Martin Hermannsson (G) LIU Brooklyn – Had a great overall season. He finished fourth in the NEC in scoring, third in assists, fourth in steals, 11th in the NEC in three-point shooting percentage and shot 46 percent overall from the field. A near 89 percent free-throw shooter who also lead the NEC in assists-to-turnover ratio as the only NEC player with a ratio over two. Played both the point and off-guard positions flawlessly. Turned his play on to another level last five weeks of the season. Put up stats in games only a handful of players in the nation has done and keep doing it without turning the ball over. Would be a crime if he doesn’t get a first-team nod because of LIU’s record and/or coaches don’t want to put two LIU players on the first team.
BHJ’s All-NEC Rookie Team
BHJ’s NEC Rookie of the Year
Marcel Pettway (F/C) Bryant – It was a very tight race this season between Pettway, Sacred Heart’s Quincy McKnight, and Bryant’s Nisre Zouzoua. In the end, I picked Pettway as this year’s Rookie of the Year. He finished third among all NEC freshmen in scoring (11.4 ppg) and first among all NEC freshman in rebounding (7.0 rpg) by nearly two rebounds over the next best freshman rebounder. He also shot nearly 60 percent from the field. He had four games of 20 or more points and put up back-to-back 26-point games against CCSU and FDU in his first two NEC games of his career. Will be a force in the middle for Bryant for the years to come.
BHJ’s NEC Most Improved Player
Yunus Hopkinson (G) St. Francis Brooklyn – When sophomore point guard Glenn Sanabria went down with a partially torn labrum back in November, many people felt the Terriers would be in big trouble. The Terriers turned to junior point guard Yunus Hopkinson who was pretty much the third string point guard and inserted him into the starting lineup. Hopkinson had only started twice as freshman prior to this season and became a valuable key player for the Terriers. He went from averaging 2.54 points per game his first two seasons to averaging 12.0 points per game this season. He finished second on St. Francis Brooklyn in scoring, first in assists, and led them in three-point shooting percentage. Easy choice for this award.
BHJ’s Defensive Player of the Year
Amdy Fall (F) St. Francis Brooklyn – Fall should win back-to-back NEC Defensive of the Year pretty much in another runaway. Didn’t put yup as dominant block numbers as he did last season but he had a huge run the last weekend of the season with 14 blocked shots including a season-high eight blocks against Bryant. He was the only player in the NEC to average over two blocks per game. He had at least four blocks in a game eight times. He also had a career-high in rebounds with 6.9 boards per game. Very much an intimidating force in the paint for the Terriers. He gets important blocks and rebounds at crucial times. Great help defender as well. Will come out of nowhere to get his hand on a ball. Not fun for opponents to go up against his long arms and great instincts.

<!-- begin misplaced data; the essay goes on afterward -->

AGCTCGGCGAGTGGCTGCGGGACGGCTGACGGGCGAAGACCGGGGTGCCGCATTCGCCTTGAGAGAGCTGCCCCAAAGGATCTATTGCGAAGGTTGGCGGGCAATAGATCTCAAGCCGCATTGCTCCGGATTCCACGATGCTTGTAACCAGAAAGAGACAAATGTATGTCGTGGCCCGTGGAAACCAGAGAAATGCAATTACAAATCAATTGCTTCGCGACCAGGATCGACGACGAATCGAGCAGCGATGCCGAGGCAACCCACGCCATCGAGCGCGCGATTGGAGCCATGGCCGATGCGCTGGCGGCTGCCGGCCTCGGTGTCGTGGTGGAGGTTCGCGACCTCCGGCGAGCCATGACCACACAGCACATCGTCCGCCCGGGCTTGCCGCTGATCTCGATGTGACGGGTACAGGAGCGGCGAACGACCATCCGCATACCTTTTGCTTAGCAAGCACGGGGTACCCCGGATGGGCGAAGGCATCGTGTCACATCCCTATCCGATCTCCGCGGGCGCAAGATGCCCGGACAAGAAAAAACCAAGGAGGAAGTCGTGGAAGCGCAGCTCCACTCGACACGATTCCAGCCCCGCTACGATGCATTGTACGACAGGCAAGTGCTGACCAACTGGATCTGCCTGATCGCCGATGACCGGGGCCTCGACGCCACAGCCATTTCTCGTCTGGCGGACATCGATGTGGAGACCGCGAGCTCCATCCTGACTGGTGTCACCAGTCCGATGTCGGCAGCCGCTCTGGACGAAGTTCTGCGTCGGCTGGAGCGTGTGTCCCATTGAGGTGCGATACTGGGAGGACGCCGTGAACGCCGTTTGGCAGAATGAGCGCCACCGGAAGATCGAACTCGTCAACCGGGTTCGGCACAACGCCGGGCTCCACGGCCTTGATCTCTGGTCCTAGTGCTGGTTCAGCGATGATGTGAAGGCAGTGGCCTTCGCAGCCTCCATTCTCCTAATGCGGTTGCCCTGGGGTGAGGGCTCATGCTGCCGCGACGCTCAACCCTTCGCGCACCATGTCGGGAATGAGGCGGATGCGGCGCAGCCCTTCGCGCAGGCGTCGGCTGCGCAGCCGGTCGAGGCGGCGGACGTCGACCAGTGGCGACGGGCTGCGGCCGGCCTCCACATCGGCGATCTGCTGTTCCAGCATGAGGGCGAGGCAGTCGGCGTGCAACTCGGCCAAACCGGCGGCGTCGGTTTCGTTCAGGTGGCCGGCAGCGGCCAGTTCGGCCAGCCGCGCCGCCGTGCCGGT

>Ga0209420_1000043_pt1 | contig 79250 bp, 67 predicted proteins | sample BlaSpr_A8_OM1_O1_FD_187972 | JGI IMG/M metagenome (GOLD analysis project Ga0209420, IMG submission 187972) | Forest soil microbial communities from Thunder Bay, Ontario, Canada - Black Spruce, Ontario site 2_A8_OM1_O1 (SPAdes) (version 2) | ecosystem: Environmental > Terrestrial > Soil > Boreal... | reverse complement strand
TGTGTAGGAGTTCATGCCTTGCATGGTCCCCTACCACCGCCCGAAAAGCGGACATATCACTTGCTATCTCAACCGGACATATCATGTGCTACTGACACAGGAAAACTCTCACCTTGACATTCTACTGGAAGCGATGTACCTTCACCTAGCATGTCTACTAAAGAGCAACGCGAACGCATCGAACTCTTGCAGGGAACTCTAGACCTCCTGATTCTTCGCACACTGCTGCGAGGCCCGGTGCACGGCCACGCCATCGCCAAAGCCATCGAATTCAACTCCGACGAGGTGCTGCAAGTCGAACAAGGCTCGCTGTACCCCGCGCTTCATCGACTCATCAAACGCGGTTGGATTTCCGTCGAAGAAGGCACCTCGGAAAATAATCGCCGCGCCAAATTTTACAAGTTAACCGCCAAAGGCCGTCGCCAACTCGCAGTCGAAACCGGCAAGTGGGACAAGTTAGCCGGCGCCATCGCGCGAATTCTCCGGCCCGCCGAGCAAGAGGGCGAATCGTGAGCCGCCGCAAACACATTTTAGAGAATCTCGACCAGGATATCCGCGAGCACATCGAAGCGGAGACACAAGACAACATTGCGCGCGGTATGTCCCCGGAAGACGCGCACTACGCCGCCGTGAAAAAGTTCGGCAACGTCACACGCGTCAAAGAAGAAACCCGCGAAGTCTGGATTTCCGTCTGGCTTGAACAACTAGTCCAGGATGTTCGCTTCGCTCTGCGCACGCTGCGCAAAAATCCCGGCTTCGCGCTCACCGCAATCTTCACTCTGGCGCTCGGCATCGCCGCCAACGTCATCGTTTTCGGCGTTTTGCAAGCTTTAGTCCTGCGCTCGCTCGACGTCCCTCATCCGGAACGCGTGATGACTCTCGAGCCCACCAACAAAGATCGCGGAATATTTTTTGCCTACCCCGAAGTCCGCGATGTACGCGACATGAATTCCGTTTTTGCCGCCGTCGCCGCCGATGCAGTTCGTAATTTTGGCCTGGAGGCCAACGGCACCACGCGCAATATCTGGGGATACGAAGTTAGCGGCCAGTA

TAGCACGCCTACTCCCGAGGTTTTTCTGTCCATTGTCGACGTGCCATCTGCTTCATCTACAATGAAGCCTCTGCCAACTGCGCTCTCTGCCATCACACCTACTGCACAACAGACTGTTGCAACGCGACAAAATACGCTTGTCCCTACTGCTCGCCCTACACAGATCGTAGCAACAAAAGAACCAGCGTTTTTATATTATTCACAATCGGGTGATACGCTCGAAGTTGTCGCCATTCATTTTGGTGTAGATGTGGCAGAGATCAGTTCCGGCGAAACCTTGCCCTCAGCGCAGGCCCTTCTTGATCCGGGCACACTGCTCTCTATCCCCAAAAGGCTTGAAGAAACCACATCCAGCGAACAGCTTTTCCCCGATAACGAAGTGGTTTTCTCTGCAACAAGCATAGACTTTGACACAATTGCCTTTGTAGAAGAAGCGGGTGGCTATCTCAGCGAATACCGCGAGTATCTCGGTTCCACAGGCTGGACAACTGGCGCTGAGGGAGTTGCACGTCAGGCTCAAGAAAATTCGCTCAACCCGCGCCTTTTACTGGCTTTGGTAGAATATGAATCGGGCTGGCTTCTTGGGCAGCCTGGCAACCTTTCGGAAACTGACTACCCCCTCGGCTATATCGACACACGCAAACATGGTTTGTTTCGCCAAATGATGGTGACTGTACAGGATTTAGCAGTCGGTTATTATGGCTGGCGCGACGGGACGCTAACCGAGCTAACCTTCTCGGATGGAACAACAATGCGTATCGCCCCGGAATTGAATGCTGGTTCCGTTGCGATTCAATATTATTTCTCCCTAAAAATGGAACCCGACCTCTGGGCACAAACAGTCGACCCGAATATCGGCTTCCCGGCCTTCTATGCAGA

BHJ’s NEC Coach of the Year
Greg Herenda – Fairleigh Dickinson – Wagner’s Bashir Mason was in the running as well but in the end this award should go to Greg Herenda. FDU had a bad season last year as they played a lot of young guys and took their lumps. This year, they were picked to finish ninth in the conference. All Herenda did was get this team to finish second in the NEC with an 11-6 conference record and put up 15 wins overall which finished tied for second-most in the NEC. He guided the Knights to finish first in the NEC in team scoring at 77.7 points per game, first in field goal percentage (46.3%), first in three-point field goal percentage (36.6%), first in assists (14.2 apg), third in free throw percentage, second in turnover margin, and first in assist-to-turnover ratio. It was a dramatic change from the season prior. Herenda took this program from one who won just seven games overall and two conference games the season prior to his arrival to an unlikely NEC tournament berth his first season and to a second-place finish his third season. Has done a fantastic job in turning around that program rather quickly.
BHJ’s NEC Player of the Year
Cane Broome (G) Sacred Heart – No doubt, Broome came into this season very focused and with a chip on his shoulder after not winning NEC Rookie of the Year last season which he was a definite candidate for. Put up 27 and 32 points in his two games of the season and right there you knew he was going to have a very strong year. Unbelievably enough, I didn’t think Sacred Heart would get a player as good as Shane Gibson after he graduated three years ago. It is hard to fathom, they might actually have a better player and just as good a shooter in Cane Broome. That is how great a season he has had this year. Plus he is only a sophomore. Already has 1000 points in his career and it only took him 57 games to do it. Number one player on opponent’s scouting reports and still killed teams all season long. Has one of the best looking jump shots in the conference and has remarkable range on his shot. He is also cold-blooded in late game situations. One of the hardest players to defend. No doubt the best player in the conference this season and worthy of the Player of the Year.